The Burning Spear

    John Galsworthy


British Dictionary definitions for jerking

jerk1

verb
  1. to move or cause to move with an irregular or spasmodic motion
  2. to throw, twist, pull, or push (something) abruptly or spasmodically
  3. (tr often foll by out) to utter (words, sounds, etc) in a spasmodic, abrupt, or breathless manner
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noun
  1. an abrupt or spasmodic movement
  2. an irregular jolting motionthe car moved with a jerk
  3. Also called: physical jerks (plural) British informal physical exercises
  4. (plural) US a slang word for chorea
  5. slang, mainly US and Canadian a person regarded with contempt, esp a stupid or ignorant person
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Derived Formsjerker, nounjerking, adjective, noun

Word Origin

C16: probably variant of yerk to pull stitches tight in making a shoe; compare Old English gearcian to make ready

jerk2

verb (tr)
  1. to preserve (venison, beef, etc) by cutting into thin strips and curing by drying in the sun
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noun
  1. Also called: jerky jerked meat, esp beef
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Word Origin

C18: back formation from jerky, from charqui
Collins English Dictionary - Complete & Unabridged 2012 Digital Edition © William Collins Sons & Co. Ltd. 1979, 1986 © HarperCollins Publishers 1998, 2000, 2003, 2005, 2006, 2007, 2009, 2012

Word Origin and History for jerking

jerk

v.1

"to pull," 1540s, "to lash, strike as with a whip," of uncertain origin, perhaps echoic. Related: Jerked; jerking.

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jerk

n.2

"tedious and ineffectual person," 1935 (the lyric in "Big Rock Candy Mountain" apparently is "Where they hung the Turk [not jerk] that invented work"), American English carnival slang, of uncertain origin. Perhaps from jerkwater town (1878), where a steam locomotive crew had to take on boiler water from a trough or a creek because there was no water tank [Barnhart, OED]. This led 1890s to an adjectival use of jerk as "inferior, insignificant." Alternatively, or influenced by, verbal phrase jerk off "masturbate" [Rawson].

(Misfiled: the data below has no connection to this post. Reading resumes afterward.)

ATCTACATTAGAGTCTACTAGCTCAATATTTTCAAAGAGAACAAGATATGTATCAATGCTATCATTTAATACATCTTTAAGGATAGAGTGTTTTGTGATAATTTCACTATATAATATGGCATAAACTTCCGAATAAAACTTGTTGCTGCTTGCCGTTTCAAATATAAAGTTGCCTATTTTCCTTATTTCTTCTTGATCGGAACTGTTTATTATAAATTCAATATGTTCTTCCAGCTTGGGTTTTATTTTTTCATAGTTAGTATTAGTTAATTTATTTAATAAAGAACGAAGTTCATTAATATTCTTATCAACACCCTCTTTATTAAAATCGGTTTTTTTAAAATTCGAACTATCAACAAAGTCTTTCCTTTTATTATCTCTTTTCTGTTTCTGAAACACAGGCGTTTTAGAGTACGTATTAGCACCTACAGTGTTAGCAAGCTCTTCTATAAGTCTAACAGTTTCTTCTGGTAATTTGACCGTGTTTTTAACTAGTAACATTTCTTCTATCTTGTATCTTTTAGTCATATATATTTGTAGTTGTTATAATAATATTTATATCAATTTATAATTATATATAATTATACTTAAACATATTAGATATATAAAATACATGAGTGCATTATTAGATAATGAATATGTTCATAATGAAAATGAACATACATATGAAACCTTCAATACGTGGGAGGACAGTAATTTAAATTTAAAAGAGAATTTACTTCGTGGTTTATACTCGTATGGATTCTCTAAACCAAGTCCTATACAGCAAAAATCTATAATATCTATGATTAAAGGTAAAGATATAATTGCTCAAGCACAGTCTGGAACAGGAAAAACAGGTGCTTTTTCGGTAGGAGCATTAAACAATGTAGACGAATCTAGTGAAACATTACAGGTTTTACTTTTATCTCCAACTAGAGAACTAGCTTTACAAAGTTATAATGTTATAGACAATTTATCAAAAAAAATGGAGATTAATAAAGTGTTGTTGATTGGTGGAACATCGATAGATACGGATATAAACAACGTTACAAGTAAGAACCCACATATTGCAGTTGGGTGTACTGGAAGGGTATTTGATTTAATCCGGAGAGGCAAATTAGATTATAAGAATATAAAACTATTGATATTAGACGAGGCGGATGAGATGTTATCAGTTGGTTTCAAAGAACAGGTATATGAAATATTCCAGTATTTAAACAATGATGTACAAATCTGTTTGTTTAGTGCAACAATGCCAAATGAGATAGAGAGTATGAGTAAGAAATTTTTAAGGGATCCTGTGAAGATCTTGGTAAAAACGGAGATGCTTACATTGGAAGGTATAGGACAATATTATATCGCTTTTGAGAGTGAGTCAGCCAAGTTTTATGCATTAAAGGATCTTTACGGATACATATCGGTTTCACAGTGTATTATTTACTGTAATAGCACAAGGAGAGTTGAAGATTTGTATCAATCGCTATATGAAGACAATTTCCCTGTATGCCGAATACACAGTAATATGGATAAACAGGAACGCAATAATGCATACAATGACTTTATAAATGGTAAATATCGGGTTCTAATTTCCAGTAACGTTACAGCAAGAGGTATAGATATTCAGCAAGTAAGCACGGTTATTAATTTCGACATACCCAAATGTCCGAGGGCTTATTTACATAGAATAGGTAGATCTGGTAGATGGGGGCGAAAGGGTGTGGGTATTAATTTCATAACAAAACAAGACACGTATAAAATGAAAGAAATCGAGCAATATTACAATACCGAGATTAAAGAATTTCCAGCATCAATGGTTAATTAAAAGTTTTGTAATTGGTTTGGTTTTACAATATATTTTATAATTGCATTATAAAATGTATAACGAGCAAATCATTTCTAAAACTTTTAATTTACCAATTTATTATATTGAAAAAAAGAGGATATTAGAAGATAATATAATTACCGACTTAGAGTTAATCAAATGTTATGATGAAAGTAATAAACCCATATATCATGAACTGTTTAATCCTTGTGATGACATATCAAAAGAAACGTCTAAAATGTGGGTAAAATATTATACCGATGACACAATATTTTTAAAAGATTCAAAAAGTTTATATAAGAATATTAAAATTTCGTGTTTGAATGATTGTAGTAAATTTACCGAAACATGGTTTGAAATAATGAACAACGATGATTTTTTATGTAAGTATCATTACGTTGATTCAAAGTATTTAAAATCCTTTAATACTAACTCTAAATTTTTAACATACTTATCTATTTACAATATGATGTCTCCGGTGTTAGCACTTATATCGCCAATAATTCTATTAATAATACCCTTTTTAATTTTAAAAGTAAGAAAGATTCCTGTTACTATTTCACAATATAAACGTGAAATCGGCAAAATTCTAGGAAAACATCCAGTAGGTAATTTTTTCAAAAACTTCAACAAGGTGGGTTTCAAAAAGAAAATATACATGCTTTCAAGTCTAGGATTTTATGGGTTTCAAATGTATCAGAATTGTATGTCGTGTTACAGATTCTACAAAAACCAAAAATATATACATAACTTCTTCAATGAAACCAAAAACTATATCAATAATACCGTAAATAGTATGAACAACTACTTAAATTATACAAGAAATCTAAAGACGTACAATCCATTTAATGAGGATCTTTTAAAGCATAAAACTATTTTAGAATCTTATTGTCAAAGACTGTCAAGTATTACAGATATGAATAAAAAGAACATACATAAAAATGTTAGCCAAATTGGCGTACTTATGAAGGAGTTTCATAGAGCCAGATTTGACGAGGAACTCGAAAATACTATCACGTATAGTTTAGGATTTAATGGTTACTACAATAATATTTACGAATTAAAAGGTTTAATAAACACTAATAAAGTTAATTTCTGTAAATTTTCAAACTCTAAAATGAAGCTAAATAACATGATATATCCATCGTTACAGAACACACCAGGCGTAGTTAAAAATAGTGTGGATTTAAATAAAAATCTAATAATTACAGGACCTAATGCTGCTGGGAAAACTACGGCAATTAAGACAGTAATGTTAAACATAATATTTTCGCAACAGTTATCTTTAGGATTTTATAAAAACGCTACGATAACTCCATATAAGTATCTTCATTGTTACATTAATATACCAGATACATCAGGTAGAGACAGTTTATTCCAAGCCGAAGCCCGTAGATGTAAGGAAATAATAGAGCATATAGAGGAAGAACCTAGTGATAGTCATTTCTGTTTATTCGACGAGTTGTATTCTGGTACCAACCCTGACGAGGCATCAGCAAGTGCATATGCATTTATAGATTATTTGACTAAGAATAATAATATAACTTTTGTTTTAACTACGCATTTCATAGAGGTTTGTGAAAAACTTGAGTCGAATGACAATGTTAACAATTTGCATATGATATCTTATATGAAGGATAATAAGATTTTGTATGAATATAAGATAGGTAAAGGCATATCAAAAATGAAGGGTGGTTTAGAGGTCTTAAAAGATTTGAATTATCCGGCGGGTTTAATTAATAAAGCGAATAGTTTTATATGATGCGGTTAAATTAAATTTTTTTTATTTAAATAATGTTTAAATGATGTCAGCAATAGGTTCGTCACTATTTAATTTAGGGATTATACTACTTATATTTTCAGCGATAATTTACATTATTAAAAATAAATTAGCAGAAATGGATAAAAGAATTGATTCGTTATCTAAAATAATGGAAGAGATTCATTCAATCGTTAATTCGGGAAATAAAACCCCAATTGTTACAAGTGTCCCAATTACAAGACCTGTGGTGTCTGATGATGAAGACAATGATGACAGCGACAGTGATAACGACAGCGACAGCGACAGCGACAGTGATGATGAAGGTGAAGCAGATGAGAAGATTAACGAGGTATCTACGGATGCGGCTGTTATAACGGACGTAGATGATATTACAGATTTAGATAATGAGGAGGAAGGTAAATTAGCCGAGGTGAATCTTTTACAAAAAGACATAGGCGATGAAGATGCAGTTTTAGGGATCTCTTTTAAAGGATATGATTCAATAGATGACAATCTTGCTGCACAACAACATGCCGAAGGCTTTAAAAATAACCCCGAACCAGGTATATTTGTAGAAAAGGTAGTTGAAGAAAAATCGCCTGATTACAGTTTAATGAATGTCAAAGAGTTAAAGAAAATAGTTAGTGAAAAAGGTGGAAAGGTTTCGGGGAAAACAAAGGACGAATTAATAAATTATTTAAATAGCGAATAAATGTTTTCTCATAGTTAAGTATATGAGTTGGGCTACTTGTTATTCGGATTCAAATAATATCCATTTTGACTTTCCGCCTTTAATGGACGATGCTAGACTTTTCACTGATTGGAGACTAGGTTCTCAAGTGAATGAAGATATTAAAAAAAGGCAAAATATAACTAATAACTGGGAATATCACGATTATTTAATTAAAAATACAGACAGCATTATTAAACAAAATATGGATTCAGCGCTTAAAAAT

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jerk

n.1

1550s, "stroke of a whip," from jerk (v.1). Sense of "sudden sharp pull or twist" first recorded 1570s. Meaning "involuntary spasmodic movement of limbs or features" first recorded 1805. As the name of a popular dance, it is attested from 1966. Sense in soda jerk attested from 1883, from the pulling motion required to work the taps.

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jerk

v.2

as a method of preserving meat, 1707, American English, from American Spanish carquear, from charqui (see jerky). Related: Jerked.

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Online Etymology Dictionary, © 2010 Douglas Harper

jerking in Medicine

jerk

(jûrk)
v.
  1. To make spasmodic motions.
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n.
  1. A sudden reflexive or spasmodic muscular movement.deep reflex
  2. jerks Involuntary convulsive twitching often resulting from excitement. Often used with the.
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The American Heritage® Stedman's Medical Dictionary Copyright © 2002, 2001, 1995 by Houghton Mifflin Company. Published by Houghton Mifflin Company.